The wealth-building power of compound interest will never cease to amaze me. It's a story of patience and attention to detail, where small, short-term differences add up to massive divergence over decades. And in the end, the biggest winners don't always deliver the fattest share-price returns.

This time, we'll look at the bluest chip on the market. IBM (NYSE:IBM) has been around for a century, and it sets the pace for the Dow Jones Industrial Average (DJINDICES:^DJI) -- not only by being a rock-solid business but also by having the largest share price among the 30 components. Due to the Dow's price-weighted nature, IBM accounts for more than 10% of the elite index's value.

Today, for example, IBM shares gained 0.7% and added 12 points to the Dow; the seventh-largest percentage move on the Dow translated to the third-largest point change.

This stock is a market-crushing beast in the long run. It has gained 64% over the last five years (versus the Dow's 19%), 135% in a decade, and 440% in 15 years. And that's before you account for reinvested dividends.

IBM Chart

IBM data by YCharts.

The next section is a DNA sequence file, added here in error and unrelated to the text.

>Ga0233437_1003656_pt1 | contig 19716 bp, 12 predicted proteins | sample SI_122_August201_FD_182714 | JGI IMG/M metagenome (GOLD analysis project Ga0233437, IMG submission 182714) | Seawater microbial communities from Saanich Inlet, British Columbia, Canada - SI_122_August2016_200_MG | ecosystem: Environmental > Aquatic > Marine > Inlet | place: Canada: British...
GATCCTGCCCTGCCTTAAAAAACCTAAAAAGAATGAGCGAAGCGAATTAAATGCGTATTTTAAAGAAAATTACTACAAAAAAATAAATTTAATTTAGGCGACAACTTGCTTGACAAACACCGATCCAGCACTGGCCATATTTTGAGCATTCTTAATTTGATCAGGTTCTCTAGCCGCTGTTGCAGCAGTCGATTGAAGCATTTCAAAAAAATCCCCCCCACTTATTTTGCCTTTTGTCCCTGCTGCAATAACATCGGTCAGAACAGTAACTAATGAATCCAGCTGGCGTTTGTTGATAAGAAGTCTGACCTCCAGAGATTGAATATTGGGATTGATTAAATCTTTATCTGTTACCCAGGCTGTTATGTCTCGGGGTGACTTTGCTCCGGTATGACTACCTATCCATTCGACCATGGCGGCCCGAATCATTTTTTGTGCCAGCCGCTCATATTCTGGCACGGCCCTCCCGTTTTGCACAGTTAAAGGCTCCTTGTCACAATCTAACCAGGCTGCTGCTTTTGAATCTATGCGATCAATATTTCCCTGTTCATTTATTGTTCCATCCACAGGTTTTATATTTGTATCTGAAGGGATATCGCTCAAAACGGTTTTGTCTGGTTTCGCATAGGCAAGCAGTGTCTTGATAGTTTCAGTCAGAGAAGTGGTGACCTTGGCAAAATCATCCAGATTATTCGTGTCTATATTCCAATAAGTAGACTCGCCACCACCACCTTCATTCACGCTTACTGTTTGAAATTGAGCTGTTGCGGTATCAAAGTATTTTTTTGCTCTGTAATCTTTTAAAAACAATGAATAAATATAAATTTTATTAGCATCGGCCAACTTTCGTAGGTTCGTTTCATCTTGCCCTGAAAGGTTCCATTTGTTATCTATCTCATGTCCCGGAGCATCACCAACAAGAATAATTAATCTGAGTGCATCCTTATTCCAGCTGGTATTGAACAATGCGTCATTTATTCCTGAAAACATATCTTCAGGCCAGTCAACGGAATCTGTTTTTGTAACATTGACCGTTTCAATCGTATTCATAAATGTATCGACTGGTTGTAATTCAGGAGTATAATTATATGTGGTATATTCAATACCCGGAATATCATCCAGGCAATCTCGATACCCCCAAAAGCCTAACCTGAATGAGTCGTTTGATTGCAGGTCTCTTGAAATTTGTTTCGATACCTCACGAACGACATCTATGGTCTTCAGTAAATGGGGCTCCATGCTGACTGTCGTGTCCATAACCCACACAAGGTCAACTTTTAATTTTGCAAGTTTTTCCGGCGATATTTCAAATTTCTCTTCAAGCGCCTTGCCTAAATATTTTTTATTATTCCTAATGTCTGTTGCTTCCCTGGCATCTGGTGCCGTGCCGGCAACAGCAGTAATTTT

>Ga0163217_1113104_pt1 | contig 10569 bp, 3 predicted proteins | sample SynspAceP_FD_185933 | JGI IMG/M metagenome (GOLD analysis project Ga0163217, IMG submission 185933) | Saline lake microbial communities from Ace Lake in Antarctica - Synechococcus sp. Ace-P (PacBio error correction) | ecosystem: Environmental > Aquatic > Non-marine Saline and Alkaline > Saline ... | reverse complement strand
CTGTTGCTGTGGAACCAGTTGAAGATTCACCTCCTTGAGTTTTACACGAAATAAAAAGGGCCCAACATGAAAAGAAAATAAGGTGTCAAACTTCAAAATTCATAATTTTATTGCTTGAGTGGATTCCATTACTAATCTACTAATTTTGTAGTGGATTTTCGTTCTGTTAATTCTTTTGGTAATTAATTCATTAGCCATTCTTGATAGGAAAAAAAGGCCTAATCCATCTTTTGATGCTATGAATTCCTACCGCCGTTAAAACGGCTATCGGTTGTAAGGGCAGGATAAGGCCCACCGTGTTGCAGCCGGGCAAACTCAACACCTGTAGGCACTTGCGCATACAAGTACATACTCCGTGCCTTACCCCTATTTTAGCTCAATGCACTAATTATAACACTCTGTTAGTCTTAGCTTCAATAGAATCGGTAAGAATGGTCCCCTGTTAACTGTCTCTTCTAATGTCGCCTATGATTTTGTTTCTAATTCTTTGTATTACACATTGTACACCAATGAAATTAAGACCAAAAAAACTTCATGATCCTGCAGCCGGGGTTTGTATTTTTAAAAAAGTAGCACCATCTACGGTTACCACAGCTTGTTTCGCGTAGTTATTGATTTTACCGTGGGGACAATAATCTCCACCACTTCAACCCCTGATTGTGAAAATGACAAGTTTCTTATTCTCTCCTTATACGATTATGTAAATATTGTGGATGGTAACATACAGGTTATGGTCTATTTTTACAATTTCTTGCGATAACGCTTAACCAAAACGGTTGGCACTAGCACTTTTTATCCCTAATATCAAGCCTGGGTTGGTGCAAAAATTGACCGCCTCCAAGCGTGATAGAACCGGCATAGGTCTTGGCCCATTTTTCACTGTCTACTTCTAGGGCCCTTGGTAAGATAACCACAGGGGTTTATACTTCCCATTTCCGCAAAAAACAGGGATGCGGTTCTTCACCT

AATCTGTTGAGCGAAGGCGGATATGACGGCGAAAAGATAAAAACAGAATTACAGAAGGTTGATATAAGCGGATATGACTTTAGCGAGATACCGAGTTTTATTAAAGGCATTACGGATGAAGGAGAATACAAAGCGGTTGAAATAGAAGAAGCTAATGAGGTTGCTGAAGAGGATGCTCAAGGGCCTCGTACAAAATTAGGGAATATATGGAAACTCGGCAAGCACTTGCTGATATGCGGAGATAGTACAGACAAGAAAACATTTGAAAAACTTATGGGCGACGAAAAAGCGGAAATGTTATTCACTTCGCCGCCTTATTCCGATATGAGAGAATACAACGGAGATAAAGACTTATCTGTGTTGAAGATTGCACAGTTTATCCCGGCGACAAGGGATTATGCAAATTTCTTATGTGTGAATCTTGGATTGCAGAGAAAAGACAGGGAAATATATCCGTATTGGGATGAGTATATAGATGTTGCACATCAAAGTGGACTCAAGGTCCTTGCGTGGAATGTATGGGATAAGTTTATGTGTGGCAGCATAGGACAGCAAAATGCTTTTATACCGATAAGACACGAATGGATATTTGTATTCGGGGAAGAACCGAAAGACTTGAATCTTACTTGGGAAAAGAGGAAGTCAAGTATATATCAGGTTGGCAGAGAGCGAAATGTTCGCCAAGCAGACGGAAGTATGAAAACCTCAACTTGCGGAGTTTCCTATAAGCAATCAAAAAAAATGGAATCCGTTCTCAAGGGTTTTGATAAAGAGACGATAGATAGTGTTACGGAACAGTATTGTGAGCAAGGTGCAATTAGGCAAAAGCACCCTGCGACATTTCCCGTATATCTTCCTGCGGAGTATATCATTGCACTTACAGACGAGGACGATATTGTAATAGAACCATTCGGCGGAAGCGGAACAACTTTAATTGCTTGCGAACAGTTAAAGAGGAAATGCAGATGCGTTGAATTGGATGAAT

You might scoff at IBM's modest 1.9% yield, which sits below the Dow's average. But you can blame that on rising share prices, which are rarely seen as a bad thing. And dividends are not the only vehicle IBM employs to return value to shareholders.

IBM Stock Buybacks TTM Chart

IBM Stock Buybacks TTM data by YCharts.

Between 2008 and 2012, IBM spent $15.7 billion on dividend payouts -- generous, to be sure. But the company also spent a net $45.8 billion on share buybacks in that short span (IBM repurchased $60.4 billion in shares while printing $14.6 billion in new shares). That's four times the dividend expense and accounts for nearly 20% of IBM's current market cap. That oft-overlooked policy plays a serious role in IBM's shareholder value proposition.

Fool contributor Anders Bylund holds no position in any company mentioned. Check out Anders' bio and holdings or follow him on Twitter and Google+.

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